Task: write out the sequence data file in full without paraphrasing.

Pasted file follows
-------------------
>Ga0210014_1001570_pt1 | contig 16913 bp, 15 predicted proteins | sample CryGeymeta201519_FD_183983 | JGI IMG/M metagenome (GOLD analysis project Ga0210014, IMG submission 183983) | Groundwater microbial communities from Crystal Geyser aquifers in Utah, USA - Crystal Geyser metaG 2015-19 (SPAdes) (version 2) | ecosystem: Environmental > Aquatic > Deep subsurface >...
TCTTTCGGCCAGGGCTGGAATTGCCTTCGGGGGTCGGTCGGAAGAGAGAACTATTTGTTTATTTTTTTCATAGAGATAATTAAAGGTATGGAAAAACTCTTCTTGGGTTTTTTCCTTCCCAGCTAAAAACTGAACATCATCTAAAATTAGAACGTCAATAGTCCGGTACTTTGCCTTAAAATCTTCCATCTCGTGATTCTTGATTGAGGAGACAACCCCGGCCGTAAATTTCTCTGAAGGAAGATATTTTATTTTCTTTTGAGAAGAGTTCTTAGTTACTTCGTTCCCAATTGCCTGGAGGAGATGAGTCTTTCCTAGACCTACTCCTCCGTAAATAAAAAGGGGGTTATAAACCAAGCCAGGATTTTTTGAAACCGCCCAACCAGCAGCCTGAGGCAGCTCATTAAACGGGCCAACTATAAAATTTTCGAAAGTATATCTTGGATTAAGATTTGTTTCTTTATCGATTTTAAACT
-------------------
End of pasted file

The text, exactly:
>Ga0210014_1001570_pt1 | contig 16913 bp, 15 predicted proteins | sample CryGeymeta201519_FD_183983 | JGI IMG/M metagenome (GOLD analysis project Ga0210014, IMG submission 183983) | Groundwater microbial communities from Crystal Geyser aquifers in Utah, USA - Crystal Geyser metaG 2015-19 (SPAdes) (version 2) | ecosystem: Environmental > Aquatic > Deep subsurface >...
TCTTTCGGCCAGGGCTGGAATTGCCTTCGGGGGTCGGTCGGAAGAGAGAACTATTTGTTTATTTTTTTCATAGAGATAATTAAAGGTATGGAAAAACTCTTCTTGGGTTTTTTCCTTCCCAGCTAAAAACTGAACATCATCTAAAATTAGAACGTCAATAGTCCGGTACTTTGCCTTAAAATCTTCCATCTCGTGATTCTTGATTGAGGAGACAACCCCGGCCGTAAATTTCTCTGAAGGAAGATATTTTATTTTCTTTTGAGAAGAGTTCTTAGTTACTTCGTTCCCAATTGCCTGGAGGAGATGAGTCTTTCCTAGACCTACTCCTCCGTAAATAAAAAGGGGGTTATAAACCAAGCCAGGATTTTTTGAAACCGCCCAACCAGCAGCCTGAGGCAGCTCATTAAACGGGCCAACTATAAAATTTTCGAAAGTATATCTTGGATTAAGATTTGTTTCTTTATCGATTTTAAACT